Boilerplate: The Foundation of Market Contracts

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Omri Ben-Shahar
Cambridge University Press, May 21, 2007 - Law
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Boilerplate, the fine print of standard contracts, is more prevalent than ever in commercial trade and in electronic commerce. But what is in it, beyond legal technicalities? Why is it so hard to read and why is it often so one-sided? Who writes it, who reads it, and what effect does it have? The studies in this volume question whether boilerplate is true contract. Does it resemble a statute? Is it a species of property? Should we think of it as a feature of the product we buy? Does competition improve boilerplate? Looking at the empirical reality in which various boilerplates operate, leading private law experts reveal subtle and previously unrecognized ways in which boilerplate clauses encourage information flow, but also reduce it; how new boilerplate terms are produced, and how innovation in boilerplate is stifled; how negotiation happens in the shadow of boilerplate, and how it is subdued. They offer a new explanation as to why boilerplate is often so one-sided. With emphasis on empiricism and economic thinking, this volume provides a more nuanced understanding of the 'DNA' of market contracts, the boilerplate terms.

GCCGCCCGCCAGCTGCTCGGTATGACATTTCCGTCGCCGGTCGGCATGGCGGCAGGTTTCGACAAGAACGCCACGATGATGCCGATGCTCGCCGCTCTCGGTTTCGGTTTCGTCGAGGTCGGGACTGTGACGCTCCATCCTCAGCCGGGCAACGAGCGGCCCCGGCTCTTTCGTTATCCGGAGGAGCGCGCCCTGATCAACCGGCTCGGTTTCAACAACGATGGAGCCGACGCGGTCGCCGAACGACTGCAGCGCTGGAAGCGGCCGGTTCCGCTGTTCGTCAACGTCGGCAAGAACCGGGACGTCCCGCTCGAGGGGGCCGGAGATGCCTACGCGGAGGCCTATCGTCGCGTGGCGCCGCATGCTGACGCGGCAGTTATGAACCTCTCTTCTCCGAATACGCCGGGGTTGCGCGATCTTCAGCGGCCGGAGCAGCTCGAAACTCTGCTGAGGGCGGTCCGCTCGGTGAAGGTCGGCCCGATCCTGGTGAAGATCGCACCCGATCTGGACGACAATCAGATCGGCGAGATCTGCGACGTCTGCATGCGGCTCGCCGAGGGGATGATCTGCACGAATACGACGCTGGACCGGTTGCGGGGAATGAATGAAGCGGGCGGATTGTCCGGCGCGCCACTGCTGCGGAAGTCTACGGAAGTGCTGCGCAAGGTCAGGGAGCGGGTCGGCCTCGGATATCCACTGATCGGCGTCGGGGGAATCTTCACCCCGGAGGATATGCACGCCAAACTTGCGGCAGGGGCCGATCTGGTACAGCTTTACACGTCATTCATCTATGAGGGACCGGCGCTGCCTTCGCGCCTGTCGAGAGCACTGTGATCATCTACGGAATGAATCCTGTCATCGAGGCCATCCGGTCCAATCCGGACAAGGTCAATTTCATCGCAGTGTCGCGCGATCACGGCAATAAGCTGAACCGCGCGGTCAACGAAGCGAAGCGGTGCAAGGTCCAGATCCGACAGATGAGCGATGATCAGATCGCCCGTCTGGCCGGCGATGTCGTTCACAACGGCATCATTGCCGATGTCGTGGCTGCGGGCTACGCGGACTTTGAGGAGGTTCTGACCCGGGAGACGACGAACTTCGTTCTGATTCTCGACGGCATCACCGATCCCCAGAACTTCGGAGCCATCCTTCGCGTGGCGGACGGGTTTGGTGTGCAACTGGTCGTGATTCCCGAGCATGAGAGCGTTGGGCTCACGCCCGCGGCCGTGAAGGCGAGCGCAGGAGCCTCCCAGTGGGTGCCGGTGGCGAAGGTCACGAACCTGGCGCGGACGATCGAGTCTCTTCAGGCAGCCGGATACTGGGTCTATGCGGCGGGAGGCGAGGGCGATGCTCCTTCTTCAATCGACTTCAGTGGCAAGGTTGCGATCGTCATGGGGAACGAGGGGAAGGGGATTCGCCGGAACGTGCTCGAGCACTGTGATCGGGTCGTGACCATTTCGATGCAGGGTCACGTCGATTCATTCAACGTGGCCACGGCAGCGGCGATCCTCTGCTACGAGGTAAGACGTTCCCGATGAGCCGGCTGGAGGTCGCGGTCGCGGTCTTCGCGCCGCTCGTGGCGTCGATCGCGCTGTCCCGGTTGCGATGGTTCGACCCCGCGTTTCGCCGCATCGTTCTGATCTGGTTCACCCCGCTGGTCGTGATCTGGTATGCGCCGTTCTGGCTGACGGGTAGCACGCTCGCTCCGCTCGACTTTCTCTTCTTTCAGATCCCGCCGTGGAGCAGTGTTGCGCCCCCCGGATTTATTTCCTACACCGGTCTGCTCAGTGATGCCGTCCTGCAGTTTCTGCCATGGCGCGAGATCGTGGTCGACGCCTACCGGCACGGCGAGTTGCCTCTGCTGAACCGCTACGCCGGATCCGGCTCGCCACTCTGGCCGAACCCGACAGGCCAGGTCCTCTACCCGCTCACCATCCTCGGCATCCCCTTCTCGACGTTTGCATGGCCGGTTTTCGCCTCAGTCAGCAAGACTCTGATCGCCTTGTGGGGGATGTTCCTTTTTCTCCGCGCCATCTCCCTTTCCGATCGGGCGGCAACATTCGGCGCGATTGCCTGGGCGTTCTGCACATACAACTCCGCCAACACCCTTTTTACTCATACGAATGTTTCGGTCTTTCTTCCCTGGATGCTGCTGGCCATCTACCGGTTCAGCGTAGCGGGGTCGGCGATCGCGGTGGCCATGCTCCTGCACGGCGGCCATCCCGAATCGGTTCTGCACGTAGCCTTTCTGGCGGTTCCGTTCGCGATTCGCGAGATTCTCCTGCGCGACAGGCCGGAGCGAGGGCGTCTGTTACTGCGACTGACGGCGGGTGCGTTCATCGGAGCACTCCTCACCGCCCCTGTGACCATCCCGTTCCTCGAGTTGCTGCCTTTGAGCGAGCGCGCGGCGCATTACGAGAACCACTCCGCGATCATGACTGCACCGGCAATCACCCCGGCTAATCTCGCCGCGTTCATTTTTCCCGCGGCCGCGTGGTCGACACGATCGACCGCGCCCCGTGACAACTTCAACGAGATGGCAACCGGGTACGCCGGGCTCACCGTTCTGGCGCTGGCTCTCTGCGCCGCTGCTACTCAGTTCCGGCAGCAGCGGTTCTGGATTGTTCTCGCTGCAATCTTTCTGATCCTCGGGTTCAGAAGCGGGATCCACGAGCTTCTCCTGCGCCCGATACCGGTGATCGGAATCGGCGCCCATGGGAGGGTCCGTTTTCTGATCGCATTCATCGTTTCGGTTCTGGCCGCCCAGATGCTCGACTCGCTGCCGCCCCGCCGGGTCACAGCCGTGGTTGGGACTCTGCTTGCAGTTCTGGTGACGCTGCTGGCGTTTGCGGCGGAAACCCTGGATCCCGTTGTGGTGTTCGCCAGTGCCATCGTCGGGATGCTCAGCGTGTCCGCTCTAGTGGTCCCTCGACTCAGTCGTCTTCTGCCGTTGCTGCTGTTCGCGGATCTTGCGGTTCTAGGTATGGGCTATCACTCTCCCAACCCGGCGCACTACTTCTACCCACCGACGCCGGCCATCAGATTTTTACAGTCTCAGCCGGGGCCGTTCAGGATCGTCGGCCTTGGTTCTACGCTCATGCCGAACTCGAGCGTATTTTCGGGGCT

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Contents

ONE
3
two
12
three
29
four
45
Table 42 Prevalence of dispute resolution provisions
52
1
54
five
66
part two
81
eight
106
nine
120
ten
131
part three
143
eleven
145
twelve
163
thirteen
176
fourteen
189

six
83
seven
95
fifteen
200

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About the author (2007)

Omri Ben-Shahar joined the Michigan Law School faculty in 1999. He founded and has been named director of the Olin Center for Law and Economics at Michigan. He previously taught as a professor of law and economics at Tel-Aviv University and was a research fellow at the Israel Democracy Institute. Dr Ben-Shahar teaches courses in Contracts, Electronic Commerce, Intellectual Property, and Economic Analysis of Law. He holds a B.A. in economics and LL.B. from Hebrew University, and an LL.M., S.J.D., and Ph.D. in economics from Harvard. He is the Chair Elect of the Contracts Section of the American Association of Law Schools, and a board member of the American Law and Economics Association. Dr. Ben-Shahar writes in the fields of contract law and products liability. His work has been published in many journals, including the Yale Law Journal, University of Chicago Law Review, University of Pennsylvania Law Review, Journal of Law and the American Law and Economics Review.

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